Managed Account Sponsors Re-Evaluate Rep-As-Portfolio-Manager Programs
July 27, 2023 — Boston
Concerns over time and compliance are among the top reasons cited; however, shifting discretion from advisor to home office will take time
Managed account sponsors are re-evaluating their rep-as-portfolio-manager (RPM) programs and coaxing advisors toward home-office discretion, according to The Cerulli Report—U.S. Managed Accounts 2023: Decisions About Discretion. Firms considering altering their RPM programs will need to effectively communicate this decision to clients and advisors to stem attrition.The percentage of sponsor firms with a formal process for removing discretion has swelled to more than half (52%) in 2023, with an additional 16% considering this step. Furthermore, nearly one-third (27%) of managed account sponsors are making modifications to their RPM programs to align them with their current business objectives, while another 15% are actively encouraging advisors to give up portfolio discretion.
According to the research, the belief that advisor time is better spent on other activities (69%) is the biggest concern sponsors have with RPM programs. The rationale behind this is advisors who spend less time focused on portfolio construction will be more productive in other areas of their business, namely bringing new clients to the firm, increasing assets under management, and growing productivity.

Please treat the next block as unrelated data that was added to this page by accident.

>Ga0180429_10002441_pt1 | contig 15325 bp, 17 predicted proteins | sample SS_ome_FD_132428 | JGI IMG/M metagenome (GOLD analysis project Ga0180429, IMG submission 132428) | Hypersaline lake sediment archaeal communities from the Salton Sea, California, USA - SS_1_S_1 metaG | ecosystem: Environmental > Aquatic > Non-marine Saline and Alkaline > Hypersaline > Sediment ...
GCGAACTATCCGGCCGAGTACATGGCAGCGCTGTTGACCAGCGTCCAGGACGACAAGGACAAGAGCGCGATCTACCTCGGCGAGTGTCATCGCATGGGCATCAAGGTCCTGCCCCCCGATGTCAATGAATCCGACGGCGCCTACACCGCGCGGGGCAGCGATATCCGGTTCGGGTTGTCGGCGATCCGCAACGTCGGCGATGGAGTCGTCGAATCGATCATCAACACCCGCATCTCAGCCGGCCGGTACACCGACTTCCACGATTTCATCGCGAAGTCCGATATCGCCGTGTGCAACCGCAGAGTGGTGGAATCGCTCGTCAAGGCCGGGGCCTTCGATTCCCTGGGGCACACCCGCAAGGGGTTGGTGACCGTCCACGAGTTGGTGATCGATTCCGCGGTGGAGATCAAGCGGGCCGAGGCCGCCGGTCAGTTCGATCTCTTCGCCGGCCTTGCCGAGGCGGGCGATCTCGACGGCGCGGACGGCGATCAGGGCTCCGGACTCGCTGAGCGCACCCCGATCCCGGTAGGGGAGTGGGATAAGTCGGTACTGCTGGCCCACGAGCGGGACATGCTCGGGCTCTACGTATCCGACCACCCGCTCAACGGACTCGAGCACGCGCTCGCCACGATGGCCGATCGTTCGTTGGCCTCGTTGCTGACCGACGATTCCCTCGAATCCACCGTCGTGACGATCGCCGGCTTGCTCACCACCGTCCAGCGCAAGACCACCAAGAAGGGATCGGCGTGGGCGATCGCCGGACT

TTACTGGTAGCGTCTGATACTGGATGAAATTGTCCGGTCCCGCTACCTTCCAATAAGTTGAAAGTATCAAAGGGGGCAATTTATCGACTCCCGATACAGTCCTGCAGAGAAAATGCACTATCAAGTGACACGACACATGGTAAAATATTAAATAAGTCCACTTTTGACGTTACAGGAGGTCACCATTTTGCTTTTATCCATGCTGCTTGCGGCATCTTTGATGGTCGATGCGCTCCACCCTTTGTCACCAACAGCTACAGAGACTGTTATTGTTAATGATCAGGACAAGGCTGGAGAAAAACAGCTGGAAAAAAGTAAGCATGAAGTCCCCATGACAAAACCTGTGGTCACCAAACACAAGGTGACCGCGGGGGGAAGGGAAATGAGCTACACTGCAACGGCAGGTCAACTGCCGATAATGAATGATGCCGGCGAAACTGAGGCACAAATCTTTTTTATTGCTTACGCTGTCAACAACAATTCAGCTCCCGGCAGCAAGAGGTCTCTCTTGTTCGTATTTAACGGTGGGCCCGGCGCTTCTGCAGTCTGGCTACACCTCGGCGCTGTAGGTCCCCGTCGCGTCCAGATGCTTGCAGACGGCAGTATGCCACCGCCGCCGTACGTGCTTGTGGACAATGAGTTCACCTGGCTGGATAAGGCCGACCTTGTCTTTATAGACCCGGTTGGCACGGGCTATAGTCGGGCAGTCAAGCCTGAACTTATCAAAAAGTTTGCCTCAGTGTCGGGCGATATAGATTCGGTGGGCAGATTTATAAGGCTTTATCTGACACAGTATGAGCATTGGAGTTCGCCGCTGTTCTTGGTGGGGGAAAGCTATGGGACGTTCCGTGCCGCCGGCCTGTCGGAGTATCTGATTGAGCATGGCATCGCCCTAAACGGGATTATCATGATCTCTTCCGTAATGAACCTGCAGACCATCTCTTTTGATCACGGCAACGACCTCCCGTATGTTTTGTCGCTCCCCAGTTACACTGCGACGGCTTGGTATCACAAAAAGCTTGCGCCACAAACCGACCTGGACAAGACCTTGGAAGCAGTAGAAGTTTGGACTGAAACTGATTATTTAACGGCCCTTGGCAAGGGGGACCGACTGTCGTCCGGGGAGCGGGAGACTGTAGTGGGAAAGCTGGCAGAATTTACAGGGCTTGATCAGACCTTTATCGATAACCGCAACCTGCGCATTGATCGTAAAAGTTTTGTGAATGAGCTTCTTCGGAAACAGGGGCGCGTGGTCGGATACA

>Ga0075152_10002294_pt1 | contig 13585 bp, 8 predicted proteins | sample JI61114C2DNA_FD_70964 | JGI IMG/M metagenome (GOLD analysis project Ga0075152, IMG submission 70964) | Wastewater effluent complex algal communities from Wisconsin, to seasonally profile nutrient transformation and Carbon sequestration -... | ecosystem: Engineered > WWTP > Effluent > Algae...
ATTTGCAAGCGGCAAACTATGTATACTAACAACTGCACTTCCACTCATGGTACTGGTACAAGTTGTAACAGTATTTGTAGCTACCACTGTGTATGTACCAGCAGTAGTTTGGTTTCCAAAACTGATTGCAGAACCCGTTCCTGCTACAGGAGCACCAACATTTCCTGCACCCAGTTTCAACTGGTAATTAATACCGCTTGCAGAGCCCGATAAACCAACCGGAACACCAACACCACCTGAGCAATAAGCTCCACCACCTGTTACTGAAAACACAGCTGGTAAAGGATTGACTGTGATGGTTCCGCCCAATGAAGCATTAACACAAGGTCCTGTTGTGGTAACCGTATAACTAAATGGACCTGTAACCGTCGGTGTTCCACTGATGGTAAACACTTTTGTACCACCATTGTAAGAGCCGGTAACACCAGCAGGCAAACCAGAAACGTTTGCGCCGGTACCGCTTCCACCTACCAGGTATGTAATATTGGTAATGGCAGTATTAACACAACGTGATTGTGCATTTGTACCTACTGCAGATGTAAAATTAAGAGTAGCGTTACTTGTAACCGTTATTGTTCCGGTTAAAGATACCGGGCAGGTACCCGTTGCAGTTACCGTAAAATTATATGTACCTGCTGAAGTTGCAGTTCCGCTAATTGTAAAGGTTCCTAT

“Outsourcing to a home office or third-party solution can be beneficial to an advisor,” says Michael Manning, analyst. “The movement toward holistic financial planning or being a ‘lifetime financial coach’ inherently means less focus on individual security selection and more focus on creating a plan and making sure the client is on track. As more advisors embrace this philosophy, the need to act as a portfolio manager will become less important.”
The second concern with RPM programs expressed by sponsors centers around compliance (66%). In considering compliance ramifications, sponsor executives are most concerned with consistent underperformance (82%). Additionally, Cerulli finds that advisor performance varied more widely than that of home office and client discretionary programs. Over three-, five-, and 10-year periods, advisory programs have the highest dispersion (average difference between best- and worst-performing programs each quarter). Straying from investment policy statements (76%) and lack of investment review (70%) are additional sponsor compliance concerns.
A large cadre of advisors (nearly 60%) define portfolio construction and security selection as a core tenet of their business. While Cerulli believes the logic behind home-office outsourcing is strong, many sponsors will continue to support RPM programs for the foreseeable future. In this case, Cerulli recommends that sponsors focus on revising advisor messaging and provide better portfolio construction support for advisors—a priority for 52% of sponsors.
“Sponsor firms may ultimately be better served modifying these programs to better fit with their overall strategy, and giving those advisors who want to take discretion better tools to be effective PMs than trying to remove advisor discretion entirely,” says Manning. “Like the ‘death’ of the mutual fund, the march away from advisor discretion will be a long one,” he concludes.
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